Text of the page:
In the summer of 2000, I found myself in paradise.  Some people are beach people.  Paradise for them is under an umbrella watching the tide roll in. Other people are mountain people . . . loving life most at elevations over 5,000 feet.  I am more of a mountain man myself, so when I had the chance to go to Banff National Park in Canada in June 2000, I jumped at the chance.

A man in our church gave my wife and I some frequent flyer tickets for a graduation present from seminary, and Kimberly’s sister was stationed in Calgary for the summer by her employer – so we had free transportation and a free place to stay about an hour’s drive from Canada’s most beautiful National Park.

After a few days exploring the high country, we ended up back in Calgary and at dinner with Kimberly’s sister and her (then boyfriend, now husband).  At this point, I had been in Canada for nearly a week and I had begun to think that I “fit in” north of the border.  I had learned the lingo, wore similar clothes to the locals, and adored their mountains.  Though Canada is a different country, there are many similarities in appearance to my home back in the states.  However, any thought that I could pass as a Canadian evaporated as the waitress took our drink orders.

The orders started with my brother-in-law then moved around to my sister-in-law, then wife.  They all ordered without issue.  However, when I ordered my drink, the waitress stopped in her tracks and said, “Where are YOU from?”

Honestly, I do not think I have an accent.  I sound “normal” to me.  However, as time has gone on, I realize that my southern drawl tethers me to my Oklahoma home.  All 4 of us around the table that night were from the same hometown, yet it was my voice that blew our cover.

We live in a world where most of the time Christians “fit in.”  As American Christians we know the lingo, wear fashionable clothing, and enjoy much of the same local entertainment as our non-Christian friends.  Sure, we have unique beliefs and a different moral compass, but generally we look the part of American locals.

However, our home is not here.  Our citizenship is in heaven.  Eventually, the world will find this out, and one of the ways the world finds out who we really are is when we open our mouths and speak.  When Christians talk, our “spiritual accent” should come through, showing our connection to our Savior.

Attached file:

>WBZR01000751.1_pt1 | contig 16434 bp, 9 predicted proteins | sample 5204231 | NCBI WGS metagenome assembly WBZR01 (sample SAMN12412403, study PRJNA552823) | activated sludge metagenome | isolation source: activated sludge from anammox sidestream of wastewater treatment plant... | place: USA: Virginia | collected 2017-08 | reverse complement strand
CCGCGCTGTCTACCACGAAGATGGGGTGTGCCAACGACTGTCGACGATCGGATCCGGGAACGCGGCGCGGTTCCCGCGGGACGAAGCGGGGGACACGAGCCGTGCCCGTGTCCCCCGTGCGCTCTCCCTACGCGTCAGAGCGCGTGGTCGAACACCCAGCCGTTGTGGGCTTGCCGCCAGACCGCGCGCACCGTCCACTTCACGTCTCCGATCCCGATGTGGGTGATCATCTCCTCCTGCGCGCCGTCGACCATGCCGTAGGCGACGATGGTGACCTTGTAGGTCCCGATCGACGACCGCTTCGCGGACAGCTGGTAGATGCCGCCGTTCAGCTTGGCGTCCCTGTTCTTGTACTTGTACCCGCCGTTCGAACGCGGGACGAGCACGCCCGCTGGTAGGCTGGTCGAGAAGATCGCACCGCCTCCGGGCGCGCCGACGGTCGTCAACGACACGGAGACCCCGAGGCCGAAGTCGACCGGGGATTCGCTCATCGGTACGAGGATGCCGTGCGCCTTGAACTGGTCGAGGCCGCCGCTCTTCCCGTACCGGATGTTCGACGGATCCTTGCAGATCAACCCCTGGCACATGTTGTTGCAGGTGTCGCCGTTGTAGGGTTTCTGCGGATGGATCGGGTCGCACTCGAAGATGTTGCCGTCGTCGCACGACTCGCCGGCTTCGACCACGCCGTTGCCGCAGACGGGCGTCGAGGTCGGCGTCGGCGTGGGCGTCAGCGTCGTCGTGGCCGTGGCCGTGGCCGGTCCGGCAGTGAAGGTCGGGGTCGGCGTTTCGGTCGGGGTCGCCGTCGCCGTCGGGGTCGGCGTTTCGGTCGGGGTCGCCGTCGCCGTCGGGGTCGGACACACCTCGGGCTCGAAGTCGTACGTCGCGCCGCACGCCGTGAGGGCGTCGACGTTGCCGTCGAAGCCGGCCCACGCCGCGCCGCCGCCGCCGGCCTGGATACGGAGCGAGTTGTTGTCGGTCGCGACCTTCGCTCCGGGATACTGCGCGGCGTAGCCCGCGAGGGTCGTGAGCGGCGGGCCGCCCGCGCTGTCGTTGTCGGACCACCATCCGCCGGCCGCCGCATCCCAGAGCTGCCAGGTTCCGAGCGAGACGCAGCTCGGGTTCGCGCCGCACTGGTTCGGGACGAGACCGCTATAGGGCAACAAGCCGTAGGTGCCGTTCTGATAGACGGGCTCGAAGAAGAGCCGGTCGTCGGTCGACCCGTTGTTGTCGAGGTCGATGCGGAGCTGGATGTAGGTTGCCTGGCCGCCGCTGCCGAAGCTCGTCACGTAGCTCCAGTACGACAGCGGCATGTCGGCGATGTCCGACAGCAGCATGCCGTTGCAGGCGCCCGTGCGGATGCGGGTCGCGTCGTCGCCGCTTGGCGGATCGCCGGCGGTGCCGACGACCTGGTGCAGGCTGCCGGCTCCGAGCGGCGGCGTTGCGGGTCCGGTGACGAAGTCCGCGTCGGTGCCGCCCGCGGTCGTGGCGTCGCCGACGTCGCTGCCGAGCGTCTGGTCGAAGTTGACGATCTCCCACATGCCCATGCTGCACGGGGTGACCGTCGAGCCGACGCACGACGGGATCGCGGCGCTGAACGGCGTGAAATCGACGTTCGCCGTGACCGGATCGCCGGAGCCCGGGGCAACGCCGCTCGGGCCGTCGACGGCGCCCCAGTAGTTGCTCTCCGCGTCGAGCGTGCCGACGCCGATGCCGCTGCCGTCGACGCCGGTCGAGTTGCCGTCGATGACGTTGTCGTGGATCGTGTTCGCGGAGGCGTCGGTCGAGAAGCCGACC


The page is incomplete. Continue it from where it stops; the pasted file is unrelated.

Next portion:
We clearly see this from the Apostle Paul.  In Romans 1:1-7, Paul begins a letter to the church in Rome.  In this introductory paragraph Paul introduces himself.  When he does, his connection to Jesus is clearly heard.  Paul here describes himself as a “servant of Christ Jesus” (1:1).  Bible Scholar W.H. Griffith Thomas described Paul’s connection to Christ this way, “He regarded himself as the purchased possession of his Lord and Master.  The two ideas of property and service are suggested.  There was no serfdom or servility, and yet there was an absolute loyalty in the consciousness of absolute possession.  The bond-servant owned nothing, and was nothing apart from his master.  His time, his strength, everything belonged altogether to another.  There was nothing nobler to St. Paul than to be a slave of the Lord Jesus.  He desired to be nothing, to do nothing, to own nothing apart from Him.”

Paul saw his entire life and purpose tied up in Jesus Christ.  He could not talk without pointing people back to Him.  When Paul spoke, I believe people said things like, “where is this guy from?”  not because of his Jewish complexion or Greek dialect.  I think they said that because His self-descriptions pointed people to His Lord and Savior.

How about you?  When you describe who you are and what is important to you, do you reference the person of Jesus Christ and His redeeming work in your life?  For Paul, this was the most important thing about himself, so he led with that identity.  Paul did not lead off with his human education (which was excellent) or his earthly accomplishments (which were also stout.)  He led off with His Savior, showing not where he was from but where He was going.  Does your speech reveal a similar story?

I am challenged by this.  As someone who is a “vocational Christian,” people quickly ascertain that I am a part of the Christian religion.  However, I am not a follower of Christ because I get paid by a church or went through graduate school at a seminary.  The most important thing about me is not my vocation or my schooling.  The most important thing about me is what Jesus has done for me, and what He wants to offer you.  When I speak, I want people to know where I am going (following Christ) more than where I am from.  After all, it is not important that we all sound like we are from Northeast Oklahoma, but I pray God uses me (and my words) to help many follow Christ.

Join us this Sunday, August 16, 2015 as we kick off our “Good News” sermon series in our 9:30 and 10:50 worship services at Wildwood Community Church.  This Sunday’s message will focus on Romans 1:1-7.

To access the entire “Good News” study, click here


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